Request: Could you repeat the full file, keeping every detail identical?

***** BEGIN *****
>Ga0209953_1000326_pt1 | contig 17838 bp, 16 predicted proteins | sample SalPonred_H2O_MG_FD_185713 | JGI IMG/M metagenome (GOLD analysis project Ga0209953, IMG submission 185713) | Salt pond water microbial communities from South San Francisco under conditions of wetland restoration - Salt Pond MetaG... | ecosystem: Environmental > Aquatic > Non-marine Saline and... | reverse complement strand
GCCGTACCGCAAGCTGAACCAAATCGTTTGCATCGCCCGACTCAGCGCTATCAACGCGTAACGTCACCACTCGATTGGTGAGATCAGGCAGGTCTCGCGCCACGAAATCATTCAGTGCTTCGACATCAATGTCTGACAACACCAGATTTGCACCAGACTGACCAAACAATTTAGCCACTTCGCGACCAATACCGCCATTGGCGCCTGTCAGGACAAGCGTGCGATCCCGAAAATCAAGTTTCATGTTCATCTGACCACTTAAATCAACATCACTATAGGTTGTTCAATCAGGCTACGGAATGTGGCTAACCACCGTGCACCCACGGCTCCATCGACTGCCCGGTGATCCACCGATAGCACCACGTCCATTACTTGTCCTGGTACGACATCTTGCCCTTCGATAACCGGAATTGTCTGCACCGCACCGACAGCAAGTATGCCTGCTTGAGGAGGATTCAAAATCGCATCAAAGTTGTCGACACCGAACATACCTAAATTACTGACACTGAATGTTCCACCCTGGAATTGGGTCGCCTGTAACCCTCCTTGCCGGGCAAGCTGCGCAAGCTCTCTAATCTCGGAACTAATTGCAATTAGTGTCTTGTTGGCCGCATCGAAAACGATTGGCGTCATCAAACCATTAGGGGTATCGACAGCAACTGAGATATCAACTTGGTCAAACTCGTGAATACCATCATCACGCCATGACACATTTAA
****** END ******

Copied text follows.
>Ga0209953_1000326_pt1 | contig 17838 bp, 16 predicted proteins | sample SalPonred_H2O_MG_FD_185713 | JGI IMG/M metagenome (GOLD analysis project Ga0209953, IMG submission 185713) | Salt pond water microbial communities from South San Francisco under conditions of wetland restoration - Salt Pond MetaG... | ecosystem: Environmental > Aquatic > Non-marine Saline and... | reverse complement strand
GCCGTACCGCAAGCTGAACCAAATCGTTTGCATCGCCCGACTCAGCGCTATCAACGCGTAACGTCACCACTCGATTGGTGAGATCAGGCAGGTCTCGCGCCACGAAATCATTCAGTGCTTCGACATCAATGTCTGACAACACCAGATTTGCACCAGACTGACCAAACAATTTAGCCACTTCGCGACCAATACCGCCATTGGCGCCTGTCAGGACAAGCGTGCGATCCCGAAAATCAAGTTTCATGTTCATCTGACCACTTAAATCAACATCACTATAGGTTGTTCAATCAGGCTACGGAATGTGGCTAACCACCGTGCACCCACGGCTCCATCGACTGCCCGGTGATCCACCGATAGCACCACGTCCATTACTTGTCCTGGTACGACATCTTGCCCTTCGATAACCGGAATTGTCTGCACCGCACCGACAGCAAGTATGCCTGCTTGAGGAGGATTCAAAATCGCATCAAAGTTGTCGACACCGAACATACCTAAATTACTGACACTGAATGTTCCACCCTGGAATTGGGTCGCCTGTAACCCTCCTTGCCGGGCAAGCTGCGCAAGCTCTCTAATCTCGGAACTAATTGCAATTAGTGTCTTGTTGGCCGCATCGAAAACGATTGGCGTCATCAAACCATTAGGGGTATCGACAGCAACTGAGATATCAACTTGGTCAAACTCGTGAATACCATCATCACGCCATGACACATTTAA